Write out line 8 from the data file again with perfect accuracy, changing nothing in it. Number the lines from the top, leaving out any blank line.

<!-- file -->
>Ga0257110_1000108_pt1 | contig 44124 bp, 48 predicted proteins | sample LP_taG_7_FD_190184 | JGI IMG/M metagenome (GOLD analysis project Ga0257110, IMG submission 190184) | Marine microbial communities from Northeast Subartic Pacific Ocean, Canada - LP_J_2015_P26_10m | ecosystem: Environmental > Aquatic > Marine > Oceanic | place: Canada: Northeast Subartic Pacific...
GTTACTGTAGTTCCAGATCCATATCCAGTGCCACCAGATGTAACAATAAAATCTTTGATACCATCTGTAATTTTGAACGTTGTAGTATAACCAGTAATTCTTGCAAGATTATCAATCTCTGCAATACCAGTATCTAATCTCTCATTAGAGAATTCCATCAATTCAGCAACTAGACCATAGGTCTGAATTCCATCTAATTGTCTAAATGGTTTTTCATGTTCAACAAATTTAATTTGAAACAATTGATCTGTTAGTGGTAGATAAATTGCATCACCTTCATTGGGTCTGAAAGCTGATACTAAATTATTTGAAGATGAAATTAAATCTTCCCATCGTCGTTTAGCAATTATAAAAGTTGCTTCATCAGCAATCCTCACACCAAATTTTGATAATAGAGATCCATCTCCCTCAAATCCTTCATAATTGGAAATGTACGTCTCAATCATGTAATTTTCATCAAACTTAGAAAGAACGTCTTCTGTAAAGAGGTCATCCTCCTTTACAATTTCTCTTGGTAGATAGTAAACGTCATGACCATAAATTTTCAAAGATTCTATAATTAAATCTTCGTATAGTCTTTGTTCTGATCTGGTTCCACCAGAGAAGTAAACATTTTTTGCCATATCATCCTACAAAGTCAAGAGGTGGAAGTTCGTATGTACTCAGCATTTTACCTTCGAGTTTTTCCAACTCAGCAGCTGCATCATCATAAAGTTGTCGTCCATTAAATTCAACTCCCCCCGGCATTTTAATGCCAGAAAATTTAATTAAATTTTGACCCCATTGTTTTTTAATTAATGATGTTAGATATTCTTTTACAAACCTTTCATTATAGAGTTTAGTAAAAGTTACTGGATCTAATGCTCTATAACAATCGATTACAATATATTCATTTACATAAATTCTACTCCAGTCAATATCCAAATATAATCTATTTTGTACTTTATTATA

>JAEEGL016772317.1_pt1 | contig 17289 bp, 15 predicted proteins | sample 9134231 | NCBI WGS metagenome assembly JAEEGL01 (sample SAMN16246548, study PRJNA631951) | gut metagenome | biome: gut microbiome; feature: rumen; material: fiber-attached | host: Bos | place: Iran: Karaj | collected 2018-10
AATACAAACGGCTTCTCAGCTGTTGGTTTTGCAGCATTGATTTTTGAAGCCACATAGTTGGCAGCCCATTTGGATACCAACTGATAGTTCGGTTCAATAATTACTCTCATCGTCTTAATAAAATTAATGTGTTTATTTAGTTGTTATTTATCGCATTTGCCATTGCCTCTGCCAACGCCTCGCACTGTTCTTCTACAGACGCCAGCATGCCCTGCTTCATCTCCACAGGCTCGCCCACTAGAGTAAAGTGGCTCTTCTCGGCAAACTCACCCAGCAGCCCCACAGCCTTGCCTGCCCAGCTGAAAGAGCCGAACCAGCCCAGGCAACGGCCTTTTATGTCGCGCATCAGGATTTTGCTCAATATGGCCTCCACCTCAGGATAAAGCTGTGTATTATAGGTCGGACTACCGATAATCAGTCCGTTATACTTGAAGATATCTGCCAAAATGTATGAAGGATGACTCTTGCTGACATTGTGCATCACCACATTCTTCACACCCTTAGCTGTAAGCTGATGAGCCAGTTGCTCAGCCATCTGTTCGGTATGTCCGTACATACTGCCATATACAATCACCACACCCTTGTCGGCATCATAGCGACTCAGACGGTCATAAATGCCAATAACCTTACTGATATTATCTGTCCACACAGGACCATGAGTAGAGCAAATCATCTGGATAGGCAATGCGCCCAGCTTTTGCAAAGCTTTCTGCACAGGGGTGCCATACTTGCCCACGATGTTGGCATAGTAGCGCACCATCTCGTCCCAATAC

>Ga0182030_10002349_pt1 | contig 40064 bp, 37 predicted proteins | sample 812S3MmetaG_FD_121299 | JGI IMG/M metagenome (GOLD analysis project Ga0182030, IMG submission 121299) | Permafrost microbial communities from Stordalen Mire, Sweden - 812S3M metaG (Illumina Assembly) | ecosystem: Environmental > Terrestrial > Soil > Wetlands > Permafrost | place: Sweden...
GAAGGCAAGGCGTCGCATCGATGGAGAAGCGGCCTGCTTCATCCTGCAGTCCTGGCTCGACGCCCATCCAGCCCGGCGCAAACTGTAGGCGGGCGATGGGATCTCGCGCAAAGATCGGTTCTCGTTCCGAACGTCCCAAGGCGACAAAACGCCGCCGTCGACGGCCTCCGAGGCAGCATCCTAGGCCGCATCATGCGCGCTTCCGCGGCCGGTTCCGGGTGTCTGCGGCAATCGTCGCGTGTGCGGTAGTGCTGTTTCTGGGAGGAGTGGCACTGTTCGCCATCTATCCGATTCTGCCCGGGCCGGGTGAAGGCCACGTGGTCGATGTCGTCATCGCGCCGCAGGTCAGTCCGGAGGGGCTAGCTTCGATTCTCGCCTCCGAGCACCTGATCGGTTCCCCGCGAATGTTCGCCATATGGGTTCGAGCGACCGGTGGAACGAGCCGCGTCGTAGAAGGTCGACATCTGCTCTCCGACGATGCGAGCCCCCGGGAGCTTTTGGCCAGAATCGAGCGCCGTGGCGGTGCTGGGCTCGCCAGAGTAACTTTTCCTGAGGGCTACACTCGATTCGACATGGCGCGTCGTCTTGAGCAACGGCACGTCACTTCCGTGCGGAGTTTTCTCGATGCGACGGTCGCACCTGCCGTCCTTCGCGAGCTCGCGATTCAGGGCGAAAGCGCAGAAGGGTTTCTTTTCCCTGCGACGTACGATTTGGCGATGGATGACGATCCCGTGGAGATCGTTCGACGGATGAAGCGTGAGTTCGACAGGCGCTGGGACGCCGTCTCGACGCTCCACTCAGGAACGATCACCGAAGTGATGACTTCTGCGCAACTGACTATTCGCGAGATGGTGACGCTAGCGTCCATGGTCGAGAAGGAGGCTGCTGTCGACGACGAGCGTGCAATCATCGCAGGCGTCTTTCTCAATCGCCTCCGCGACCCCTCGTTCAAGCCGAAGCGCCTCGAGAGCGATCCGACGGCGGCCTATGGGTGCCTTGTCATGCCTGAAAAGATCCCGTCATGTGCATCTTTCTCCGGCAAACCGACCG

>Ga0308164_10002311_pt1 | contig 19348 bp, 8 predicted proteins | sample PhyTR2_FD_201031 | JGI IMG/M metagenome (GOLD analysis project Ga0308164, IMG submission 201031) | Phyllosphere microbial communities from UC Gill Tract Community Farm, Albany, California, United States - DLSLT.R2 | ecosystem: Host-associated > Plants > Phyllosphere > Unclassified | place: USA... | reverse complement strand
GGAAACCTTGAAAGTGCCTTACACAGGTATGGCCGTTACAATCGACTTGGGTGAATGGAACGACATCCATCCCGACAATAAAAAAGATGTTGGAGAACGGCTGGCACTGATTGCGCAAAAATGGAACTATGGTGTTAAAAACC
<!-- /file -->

GGAAACCTTGAAAGTGCCTTACACAGGTATGGCCGTTACAATCGACTTGGGTGAATGGAACGACATCCATCCCGACAATAAAAAAGATGTTGGAGAACGGCTGGCACTGATTGCGCAAAAATGGAACTATGGTGTTAAAAACC